EB: Do you feel that the topics the speakers have covered in the past are representative of the topics FERN covers and the interests of the food world in general?

SF: Definitely. I don’t think we’re going to have anything on grains but if you look at Lisa Hamilton’s work she really gets into issues of seeds and that’s really her focus — seeds and biodiversity. Some of the other writers, they write on a wide range of topics. Although the ones you mentioned won’t be the focus of the talks, they would be ones pretty close to those. It’s less the topic and more the story we’re going for. We’re going for really compelling stories. These are not lectures that are being given — they’re really stories that are being told. I think it’s a bit more what This American Life has done.

EB: You’re a Brooklyn native currently based in D.C. Coming back now as a visitor, how do you think the food scene has changed since your childhood and where does FERN fit in?

SF: It’s changed dramatically and I write about this in the book. I grew up going to basically a lot of immigrant bakeries in New York or they were the sons of immigrants — these were like Jewish bakeries. There were places on Church Avenue in Flatbush where I was getting my rye bread and those are all gone. But it wasn’t too long ago that they were there — they lasted until the late ’60s, early ’70s. Then there was this dark period. There were these really rich immigrant traditions and some of them survived — Russ and Daughters, Zabar’s, some really great Asian food — but now it’s a shock when I come back to Brooklyn. When I lived in Brooklyn, I lived in Boreum Hill and Smith Street wasn’t what it’s like today.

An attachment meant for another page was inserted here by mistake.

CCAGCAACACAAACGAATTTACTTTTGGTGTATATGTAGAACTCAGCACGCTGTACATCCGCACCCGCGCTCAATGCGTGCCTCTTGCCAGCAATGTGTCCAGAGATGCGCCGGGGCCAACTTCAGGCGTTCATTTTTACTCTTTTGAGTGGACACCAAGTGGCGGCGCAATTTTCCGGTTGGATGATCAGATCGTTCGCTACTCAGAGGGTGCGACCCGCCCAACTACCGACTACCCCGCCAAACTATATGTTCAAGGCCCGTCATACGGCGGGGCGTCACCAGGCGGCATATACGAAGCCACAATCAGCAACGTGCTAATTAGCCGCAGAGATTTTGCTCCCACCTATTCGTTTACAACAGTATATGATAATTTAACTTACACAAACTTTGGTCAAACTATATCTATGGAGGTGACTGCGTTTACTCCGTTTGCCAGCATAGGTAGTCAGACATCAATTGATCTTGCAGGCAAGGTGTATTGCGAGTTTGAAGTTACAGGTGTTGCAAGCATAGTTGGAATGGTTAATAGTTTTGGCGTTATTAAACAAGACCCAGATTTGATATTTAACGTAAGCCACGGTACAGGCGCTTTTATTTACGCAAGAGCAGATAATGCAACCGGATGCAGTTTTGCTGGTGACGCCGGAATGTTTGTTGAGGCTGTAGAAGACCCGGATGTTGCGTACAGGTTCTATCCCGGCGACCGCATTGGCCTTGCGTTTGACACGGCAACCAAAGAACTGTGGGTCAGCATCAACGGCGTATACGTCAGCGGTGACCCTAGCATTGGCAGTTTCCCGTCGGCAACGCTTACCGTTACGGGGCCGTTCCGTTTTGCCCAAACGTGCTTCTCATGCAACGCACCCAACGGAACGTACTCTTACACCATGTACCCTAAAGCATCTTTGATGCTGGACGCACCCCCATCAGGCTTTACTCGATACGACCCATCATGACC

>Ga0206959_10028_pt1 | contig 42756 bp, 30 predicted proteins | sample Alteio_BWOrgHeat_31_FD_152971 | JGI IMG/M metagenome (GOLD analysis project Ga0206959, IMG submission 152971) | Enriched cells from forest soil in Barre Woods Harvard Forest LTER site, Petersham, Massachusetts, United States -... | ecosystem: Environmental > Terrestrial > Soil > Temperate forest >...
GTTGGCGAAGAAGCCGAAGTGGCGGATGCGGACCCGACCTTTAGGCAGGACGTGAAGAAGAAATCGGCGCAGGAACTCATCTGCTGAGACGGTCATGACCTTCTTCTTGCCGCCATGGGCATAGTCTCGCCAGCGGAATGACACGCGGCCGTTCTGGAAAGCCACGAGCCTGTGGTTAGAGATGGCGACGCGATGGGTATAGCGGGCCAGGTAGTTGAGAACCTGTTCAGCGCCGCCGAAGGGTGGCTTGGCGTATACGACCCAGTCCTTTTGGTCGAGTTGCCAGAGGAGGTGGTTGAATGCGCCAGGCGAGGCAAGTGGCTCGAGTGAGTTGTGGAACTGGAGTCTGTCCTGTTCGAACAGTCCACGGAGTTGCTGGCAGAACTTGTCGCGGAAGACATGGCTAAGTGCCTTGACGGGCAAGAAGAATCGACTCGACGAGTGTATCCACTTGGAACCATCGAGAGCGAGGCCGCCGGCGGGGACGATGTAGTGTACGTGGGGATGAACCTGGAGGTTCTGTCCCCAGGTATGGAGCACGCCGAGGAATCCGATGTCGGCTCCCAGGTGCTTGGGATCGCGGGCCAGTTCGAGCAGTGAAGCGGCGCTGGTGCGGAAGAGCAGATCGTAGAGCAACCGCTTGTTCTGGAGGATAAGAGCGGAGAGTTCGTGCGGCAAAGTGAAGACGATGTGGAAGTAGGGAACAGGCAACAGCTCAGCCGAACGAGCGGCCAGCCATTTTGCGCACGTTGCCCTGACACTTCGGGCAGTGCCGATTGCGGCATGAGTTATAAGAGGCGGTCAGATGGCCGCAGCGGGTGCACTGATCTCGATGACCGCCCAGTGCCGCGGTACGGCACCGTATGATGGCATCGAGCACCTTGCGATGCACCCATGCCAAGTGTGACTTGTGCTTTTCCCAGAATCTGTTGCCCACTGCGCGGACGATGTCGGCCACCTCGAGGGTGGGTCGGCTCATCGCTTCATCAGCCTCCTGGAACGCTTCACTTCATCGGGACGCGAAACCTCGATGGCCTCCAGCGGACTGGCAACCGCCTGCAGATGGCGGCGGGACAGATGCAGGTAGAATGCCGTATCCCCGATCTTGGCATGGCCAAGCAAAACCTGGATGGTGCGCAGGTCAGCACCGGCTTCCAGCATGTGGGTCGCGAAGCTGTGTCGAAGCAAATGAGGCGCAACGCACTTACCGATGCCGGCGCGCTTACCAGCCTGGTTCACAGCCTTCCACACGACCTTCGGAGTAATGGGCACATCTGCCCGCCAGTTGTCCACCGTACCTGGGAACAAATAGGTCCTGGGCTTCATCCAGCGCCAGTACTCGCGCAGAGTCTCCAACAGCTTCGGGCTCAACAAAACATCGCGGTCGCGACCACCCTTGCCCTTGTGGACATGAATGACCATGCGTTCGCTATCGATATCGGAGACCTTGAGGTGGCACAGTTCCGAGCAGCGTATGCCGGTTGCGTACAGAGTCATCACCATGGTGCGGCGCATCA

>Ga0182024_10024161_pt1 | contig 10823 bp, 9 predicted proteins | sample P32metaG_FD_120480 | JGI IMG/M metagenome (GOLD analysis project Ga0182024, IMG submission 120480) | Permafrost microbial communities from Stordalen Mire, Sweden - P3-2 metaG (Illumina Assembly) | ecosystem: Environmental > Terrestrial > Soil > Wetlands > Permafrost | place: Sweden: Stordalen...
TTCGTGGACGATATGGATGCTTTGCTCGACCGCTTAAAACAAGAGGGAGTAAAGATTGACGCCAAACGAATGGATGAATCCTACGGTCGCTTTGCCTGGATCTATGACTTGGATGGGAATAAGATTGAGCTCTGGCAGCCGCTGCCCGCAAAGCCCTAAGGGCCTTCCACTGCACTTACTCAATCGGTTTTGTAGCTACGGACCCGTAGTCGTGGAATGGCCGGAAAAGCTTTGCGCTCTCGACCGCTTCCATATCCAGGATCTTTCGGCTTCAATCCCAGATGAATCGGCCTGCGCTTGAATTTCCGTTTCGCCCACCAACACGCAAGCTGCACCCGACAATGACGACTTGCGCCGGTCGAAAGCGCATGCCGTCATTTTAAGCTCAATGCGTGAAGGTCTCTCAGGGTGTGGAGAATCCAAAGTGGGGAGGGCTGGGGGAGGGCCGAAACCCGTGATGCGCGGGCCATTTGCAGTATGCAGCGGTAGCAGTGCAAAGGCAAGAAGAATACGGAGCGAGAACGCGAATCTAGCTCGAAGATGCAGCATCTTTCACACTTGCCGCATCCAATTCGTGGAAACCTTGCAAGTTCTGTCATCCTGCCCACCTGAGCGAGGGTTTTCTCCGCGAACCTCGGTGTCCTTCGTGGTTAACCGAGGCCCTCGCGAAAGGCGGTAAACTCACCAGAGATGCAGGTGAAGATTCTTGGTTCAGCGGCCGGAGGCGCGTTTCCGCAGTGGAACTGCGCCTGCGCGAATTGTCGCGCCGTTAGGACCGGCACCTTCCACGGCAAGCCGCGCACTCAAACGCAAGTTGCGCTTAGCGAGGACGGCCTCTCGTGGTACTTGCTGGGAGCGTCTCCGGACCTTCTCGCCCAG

You have the return of bakers even though they’re much younger than they used to be. They’re coming to baking out of this artesian approach. It’s a whole flowering of the food culture.

I think FERN ties into that because our audience is people interested in these issues because they’re interested in food. Once you look into food you start looking into where your food comes from — issues of diversity and taste, manufacturing — it’s kind of a natural progression. We thought we might have a hard time getting chefs for the event but people were so into this idea. The great thing about food is, for example, in my book I’m looking at the most obvious staple: bread. What could be simpler than bread? But you can go off onto so many tangents, how bread describes culture, diet. Bread fed nations; it was the main source of calories. There are so many aspects to it. People are really attracted to that. You can go down from one topic to another to another. It’s like peeling back the onion.

EB: New York City is obviously a big hub for food — what do you think the other top four cities are for people interested in food?

SF: Oh god, there’s more than four. I was in Portland, OR obviously that has a huge food culture. The Bay Area, I was just there as well — San Francisco, Sonoma. Even places like Asheville, NC which I mention in my book. I think there are more bakers per capita there than any other town in the United States. Places like Portland, Maine, Boston, obviously Chicago. Denver, I was just there there’s a great food culture. I could just go on and on. The Twin Cities. All of these ideas we’re talking about of knowing where your food comes from, having a connection with the farmer, exploring the wide range of possibilities of food and fermentation and all of that is really alive and well and growing. It’s kind of exciting. You know, I sort of saw that researching the book and seeing as I was writing it over a few years this whole local grain culture was exploding. In the course of the book there were two mills started that I was following in Maine and Northern Carolina specifically designed to mill local grain. There was this flowering happening in front of my eyes.